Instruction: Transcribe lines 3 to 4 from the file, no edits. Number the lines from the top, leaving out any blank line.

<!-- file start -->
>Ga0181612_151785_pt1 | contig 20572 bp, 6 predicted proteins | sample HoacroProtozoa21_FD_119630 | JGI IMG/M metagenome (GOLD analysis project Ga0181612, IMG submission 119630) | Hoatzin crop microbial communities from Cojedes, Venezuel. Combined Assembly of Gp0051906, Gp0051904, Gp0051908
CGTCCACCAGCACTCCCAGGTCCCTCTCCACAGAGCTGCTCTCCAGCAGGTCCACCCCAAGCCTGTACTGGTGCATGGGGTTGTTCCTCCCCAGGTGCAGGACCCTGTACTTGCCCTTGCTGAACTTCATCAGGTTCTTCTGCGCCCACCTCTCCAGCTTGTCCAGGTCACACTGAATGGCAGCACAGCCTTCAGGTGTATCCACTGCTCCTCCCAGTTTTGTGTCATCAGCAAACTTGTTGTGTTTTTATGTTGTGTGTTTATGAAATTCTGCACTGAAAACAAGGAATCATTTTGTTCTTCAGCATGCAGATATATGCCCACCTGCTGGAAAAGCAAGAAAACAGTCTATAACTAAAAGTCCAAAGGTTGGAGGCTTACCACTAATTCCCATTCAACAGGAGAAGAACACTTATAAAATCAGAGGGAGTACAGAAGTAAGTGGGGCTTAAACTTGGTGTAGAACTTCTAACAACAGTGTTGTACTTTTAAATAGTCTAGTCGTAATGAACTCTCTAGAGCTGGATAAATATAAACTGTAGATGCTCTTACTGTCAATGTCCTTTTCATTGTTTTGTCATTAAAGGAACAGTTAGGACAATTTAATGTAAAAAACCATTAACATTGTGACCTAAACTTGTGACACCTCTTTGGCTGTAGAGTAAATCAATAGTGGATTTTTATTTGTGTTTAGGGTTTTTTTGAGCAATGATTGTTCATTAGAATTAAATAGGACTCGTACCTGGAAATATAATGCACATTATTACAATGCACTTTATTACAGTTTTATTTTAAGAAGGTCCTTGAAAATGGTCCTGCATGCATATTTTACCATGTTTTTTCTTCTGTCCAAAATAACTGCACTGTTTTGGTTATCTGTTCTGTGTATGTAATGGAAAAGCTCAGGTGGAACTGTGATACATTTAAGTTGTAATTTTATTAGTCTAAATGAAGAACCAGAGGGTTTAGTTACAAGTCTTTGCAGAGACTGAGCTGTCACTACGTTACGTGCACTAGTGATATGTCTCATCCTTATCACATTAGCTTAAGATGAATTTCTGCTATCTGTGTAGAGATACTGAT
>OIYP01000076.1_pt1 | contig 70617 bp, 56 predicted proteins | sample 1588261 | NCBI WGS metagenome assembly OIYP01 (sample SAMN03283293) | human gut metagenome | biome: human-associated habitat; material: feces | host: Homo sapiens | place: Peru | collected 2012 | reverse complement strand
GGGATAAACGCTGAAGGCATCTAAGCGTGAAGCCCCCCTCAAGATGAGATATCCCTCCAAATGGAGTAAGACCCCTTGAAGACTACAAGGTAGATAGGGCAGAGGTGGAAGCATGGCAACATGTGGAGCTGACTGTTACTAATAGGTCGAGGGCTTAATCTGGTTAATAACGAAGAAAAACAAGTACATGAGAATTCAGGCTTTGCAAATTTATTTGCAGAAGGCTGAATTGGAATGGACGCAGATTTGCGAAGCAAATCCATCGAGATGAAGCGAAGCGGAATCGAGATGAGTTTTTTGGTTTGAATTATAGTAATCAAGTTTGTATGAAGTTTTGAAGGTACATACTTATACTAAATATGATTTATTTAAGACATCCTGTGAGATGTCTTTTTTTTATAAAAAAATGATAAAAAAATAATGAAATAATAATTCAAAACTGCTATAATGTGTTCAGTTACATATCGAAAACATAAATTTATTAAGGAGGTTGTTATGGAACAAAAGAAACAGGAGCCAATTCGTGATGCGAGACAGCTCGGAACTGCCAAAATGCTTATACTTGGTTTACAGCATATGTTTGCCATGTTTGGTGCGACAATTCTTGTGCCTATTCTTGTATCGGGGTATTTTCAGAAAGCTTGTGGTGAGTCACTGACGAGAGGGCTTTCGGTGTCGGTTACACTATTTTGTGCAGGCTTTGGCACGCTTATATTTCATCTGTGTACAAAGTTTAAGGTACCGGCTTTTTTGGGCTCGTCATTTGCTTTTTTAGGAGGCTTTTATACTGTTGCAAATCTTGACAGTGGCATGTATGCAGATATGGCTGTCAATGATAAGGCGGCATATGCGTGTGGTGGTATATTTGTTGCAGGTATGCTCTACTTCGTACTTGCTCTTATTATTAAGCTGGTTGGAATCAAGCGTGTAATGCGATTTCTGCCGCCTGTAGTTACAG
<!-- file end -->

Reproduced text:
>OIYP01000076.1_pt1 | contig 70617 bp, 56 predicted proteins | sample 1588261 | NCBI WGS metagenome assembly OIYP01 (sample SAMN03283293) | human gut metagenome | biome: human-associated habitat; material: feces | host: Homo sapiens | place: Peru | collected 2012 | reverse complement strand
GGGATAAACGCTGAAGGCATCTAAGCGTGAAGCCCCCCTCAAGATGAGATATCCCTCCAAATGGAGTAAGACCCCTTGAAGACTACAAGGTAGATAGGGCAGAGGTGGAAGCATGGCAACATGTGGAGCTGACTGTTACTAATAGGTCGAGGGCTTAATCTGGTTAATAACGAAGAAAAACAAGTACATGAGAATTCAGGCTTTGCAAATTTATTTGCAGAAGGCTGAATTGGAATGGACGCAGATTTGCGAAGCAAATCCATCGAGATGAAGCGAAGCGGAATCGAGATGAGTTTTTTGGTTTGAATTATAGTAATCAAGTTTGTATGAAGTTTTGAAGGTACATACTTATACTAAATATGATTTATTTAAGACATCCTGTGAGATGTCTTTTTTTTATAAAAAAATGATAAAAAAATAATGAAATAATAATTCAAAACTGCTATAATGTGTTCAGTTACATATCGAAAACATAAATTTATTAAGGAGGTTGTTATGGAACAAAAGAAACAGGAGCCAATTCGTGATGCGAGACAGCTCGGAACTGCCAAAATGCTTATACTTGGTTTACAGCATATGTTTGCCATGTTTGGTGCGACAATTCTTGTGCCTATTCTTGTATCGGGGTATTTTCAGAAAGCTTGTGGTGAGTCACTGACGAGAGGGCTTTCGGTGTCGGTTACACTATTTTGTGCAGGCTTTGGCACGCTTATATTTCATCTGTGTACAAAGTTTAAGGTACCGGCTTTTTTGGGCTCGTCATTTGCTTTTTTAGGAGGCTTTTATACTGTTGCAAATCTTGACAGTGGCATGTATGCAGATATGGCTGTCAATGATAAGGCGGCATATGCGTGTGGTGGTATATTTGTTGCAGGTATGCTCTACTTCGTACTTGCTCTTATTATTAAGCTGGTTGGAATCAAGCGTGTAATGCGATTTCTGCCGCCTGTAGTTACAG